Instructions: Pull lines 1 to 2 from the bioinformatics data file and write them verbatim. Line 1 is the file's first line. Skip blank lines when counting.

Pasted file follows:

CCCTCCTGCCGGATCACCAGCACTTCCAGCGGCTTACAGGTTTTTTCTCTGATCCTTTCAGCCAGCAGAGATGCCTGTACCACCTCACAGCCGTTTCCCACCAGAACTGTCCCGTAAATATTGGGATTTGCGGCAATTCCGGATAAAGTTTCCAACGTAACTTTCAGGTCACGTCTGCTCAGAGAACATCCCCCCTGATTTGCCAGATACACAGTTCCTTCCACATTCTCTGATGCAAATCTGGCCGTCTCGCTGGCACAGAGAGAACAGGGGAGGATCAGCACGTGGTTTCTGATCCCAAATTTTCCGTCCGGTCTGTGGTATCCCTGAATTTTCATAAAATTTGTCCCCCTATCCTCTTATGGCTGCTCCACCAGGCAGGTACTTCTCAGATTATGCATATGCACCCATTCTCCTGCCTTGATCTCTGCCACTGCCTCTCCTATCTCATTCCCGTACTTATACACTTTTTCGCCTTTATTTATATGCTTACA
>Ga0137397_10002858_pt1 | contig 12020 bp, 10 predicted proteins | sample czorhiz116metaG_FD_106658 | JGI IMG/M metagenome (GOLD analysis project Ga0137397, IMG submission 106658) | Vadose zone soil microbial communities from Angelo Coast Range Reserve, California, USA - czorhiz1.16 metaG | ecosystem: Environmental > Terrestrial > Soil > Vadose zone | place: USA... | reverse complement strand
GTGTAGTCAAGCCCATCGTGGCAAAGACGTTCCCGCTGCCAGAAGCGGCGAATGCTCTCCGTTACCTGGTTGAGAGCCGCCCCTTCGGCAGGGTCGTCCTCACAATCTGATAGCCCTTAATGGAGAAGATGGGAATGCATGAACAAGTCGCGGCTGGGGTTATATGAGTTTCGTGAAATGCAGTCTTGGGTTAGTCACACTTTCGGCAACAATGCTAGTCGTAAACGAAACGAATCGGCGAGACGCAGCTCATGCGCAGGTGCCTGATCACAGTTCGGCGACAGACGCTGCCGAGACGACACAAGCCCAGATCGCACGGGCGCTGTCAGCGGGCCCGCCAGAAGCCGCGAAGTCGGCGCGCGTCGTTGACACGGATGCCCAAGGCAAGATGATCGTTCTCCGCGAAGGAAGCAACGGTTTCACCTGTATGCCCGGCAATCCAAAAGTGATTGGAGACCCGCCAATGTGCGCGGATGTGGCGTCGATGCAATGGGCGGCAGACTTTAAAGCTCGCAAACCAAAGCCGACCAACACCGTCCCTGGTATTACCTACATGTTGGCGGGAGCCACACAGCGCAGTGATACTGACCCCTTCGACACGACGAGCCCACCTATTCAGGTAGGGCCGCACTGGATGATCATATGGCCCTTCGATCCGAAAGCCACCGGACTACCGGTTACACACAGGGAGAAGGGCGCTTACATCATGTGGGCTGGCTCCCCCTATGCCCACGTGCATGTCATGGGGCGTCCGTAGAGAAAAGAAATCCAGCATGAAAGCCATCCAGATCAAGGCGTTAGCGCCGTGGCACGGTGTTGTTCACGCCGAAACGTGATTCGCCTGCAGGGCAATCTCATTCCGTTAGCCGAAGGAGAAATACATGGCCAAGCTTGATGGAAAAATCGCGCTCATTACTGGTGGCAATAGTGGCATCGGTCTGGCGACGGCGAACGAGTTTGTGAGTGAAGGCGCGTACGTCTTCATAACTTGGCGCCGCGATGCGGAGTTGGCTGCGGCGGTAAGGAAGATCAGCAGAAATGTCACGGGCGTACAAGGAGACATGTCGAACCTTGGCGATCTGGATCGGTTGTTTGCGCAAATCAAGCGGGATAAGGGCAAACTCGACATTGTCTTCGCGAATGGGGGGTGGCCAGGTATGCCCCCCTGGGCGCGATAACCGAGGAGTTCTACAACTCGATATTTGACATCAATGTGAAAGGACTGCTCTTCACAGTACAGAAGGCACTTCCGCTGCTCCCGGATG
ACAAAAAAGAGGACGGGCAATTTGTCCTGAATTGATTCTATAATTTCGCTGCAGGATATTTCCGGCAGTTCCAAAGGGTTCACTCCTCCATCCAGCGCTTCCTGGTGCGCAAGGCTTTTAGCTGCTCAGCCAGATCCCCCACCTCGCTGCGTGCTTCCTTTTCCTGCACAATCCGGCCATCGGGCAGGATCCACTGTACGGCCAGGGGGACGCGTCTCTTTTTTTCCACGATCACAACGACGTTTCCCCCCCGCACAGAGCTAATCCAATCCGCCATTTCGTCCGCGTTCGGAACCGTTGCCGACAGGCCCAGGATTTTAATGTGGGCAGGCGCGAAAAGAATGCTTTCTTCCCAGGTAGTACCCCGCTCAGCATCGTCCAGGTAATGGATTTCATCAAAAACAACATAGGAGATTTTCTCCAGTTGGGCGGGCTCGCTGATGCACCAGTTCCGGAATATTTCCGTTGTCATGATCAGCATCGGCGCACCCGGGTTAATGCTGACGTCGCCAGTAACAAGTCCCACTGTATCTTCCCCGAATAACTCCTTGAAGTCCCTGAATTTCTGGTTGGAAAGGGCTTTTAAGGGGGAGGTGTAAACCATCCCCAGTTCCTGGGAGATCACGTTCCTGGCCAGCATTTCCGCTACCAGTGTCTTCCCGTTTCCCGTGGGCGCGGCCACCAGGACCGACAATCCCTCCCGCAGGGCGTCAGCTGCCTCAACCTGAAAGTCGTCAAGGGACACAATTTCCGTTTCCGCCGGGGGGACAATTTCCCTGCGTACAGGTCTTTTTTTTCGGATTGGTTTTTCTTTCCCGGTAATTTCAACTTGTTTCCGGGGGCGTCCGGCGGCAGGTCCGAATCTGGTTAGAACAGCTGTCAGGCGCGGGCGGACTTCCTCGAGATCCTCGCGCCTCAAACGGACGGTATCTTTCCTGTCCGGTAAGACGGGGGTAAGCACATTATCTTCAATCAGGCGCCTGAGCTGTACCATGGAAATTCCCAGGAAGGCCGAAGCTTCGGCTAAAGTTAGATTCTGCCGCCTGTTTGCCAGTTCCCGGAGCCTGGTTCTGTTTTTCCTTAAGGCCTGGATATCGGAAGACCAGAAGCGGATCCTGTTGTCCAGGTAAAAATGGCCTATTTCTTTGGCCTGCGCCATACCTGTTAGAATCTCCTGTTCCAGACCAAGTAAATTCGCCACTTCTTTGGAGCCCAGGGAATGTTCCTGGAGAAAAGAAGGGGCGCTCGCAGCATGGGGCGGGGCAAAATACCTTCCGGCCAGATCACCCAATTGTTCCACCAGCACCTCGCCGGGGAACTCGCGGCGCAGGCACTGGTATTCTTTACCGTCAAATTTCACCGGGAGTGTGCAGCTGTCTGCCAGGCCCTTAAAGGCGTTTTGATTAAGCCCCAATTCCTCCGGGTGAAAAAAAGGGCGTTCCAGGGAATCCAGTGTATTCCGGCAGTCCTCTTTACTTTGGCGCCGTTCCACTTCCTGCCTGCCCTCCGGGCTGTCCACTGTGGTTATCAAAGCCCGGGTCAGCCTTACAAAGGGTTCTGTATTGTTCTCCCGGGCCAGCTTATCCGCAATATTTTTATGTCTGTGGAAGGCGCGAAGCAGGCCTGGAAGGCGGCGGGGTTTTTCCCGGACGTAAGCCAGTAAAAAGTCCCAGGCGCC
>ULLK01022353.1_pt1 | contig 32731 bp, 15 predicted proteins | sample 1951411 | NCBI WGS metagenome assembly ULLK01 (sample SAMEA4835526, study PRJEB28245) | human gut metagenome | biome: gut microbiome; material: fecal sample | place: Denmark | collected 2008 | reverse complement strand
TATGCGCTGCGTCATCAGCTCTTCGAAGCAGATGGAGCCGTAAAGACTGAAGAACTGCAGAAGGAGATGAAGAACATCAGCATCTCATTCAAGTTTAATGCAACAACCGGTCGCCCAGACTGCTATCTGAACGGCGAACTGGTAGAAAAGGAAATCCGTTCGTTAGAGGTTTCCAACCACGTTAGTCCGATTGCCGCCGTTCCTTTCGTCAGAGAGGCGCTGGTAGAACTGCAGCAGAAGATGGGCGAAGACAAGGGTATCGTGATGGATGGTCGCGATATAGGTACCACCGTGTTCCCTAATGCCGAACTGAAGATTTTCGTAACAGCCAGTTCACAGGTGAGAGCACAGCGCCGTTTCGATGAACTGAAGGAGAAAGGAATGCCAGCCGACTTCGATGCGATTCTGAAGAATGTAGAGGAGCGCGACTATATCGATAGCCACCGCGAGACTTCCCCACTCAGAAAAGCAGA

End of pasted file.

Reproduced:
CCCTCCTGCCGGATCACCAGCACTTCCAGCGGCTTACAGGTTTTTTCTCTGATCCTTTCAGCCAGCAGAGATGCCTGTACCACCTCACAGCCGTTTCCCACCAGAACTGTCCCGTAAATATTGGGATTTGCGGCAATTCCGGATAAAGTTTCCAACGTAACTTTCAGGTCACGTCTGCTCAGAGAACATCCCCCCTGATTTGCCAGATACACAGTTCCTTCCACATTCTCTGATGCAAATCTGGCCGTCTCGCTGGCACAGAGAGAACAGGGGAGGATCAGCACGTGGTTTCTGATCCCAAATTTTCCGTCCGGTCTGTGGTATCCCTGAATTTTCATAAAATTTGTCCCCCTATCCTCTTATGGCTGCTCCACCAGGCAGGTACTTCTCAGATTATGCATATGCACCCATTCTCCTGCCTTGATCTCTGCCACTGCCTCTCCTATCTCATTCCCGTACTTATACACTTTTTCGCCTTTATTTATATGCTTACA
>Ga0137397_10002858_pt1 | contig 12020 bp, 10 predicted proteins | sample czorhiz116metaG_FD_106658 | JGI IMG/M metagenome (GOLD analysis project Ga0137397, IMG submission 106658) | Vadose zone soil microbial communities from Angelo Coast Range Reserve, California, USA - czorhiz1.16 metaG | ecosystem: Environmental > Terrestrial > Soil > Vadose zone | place: USA... | reverse complement strand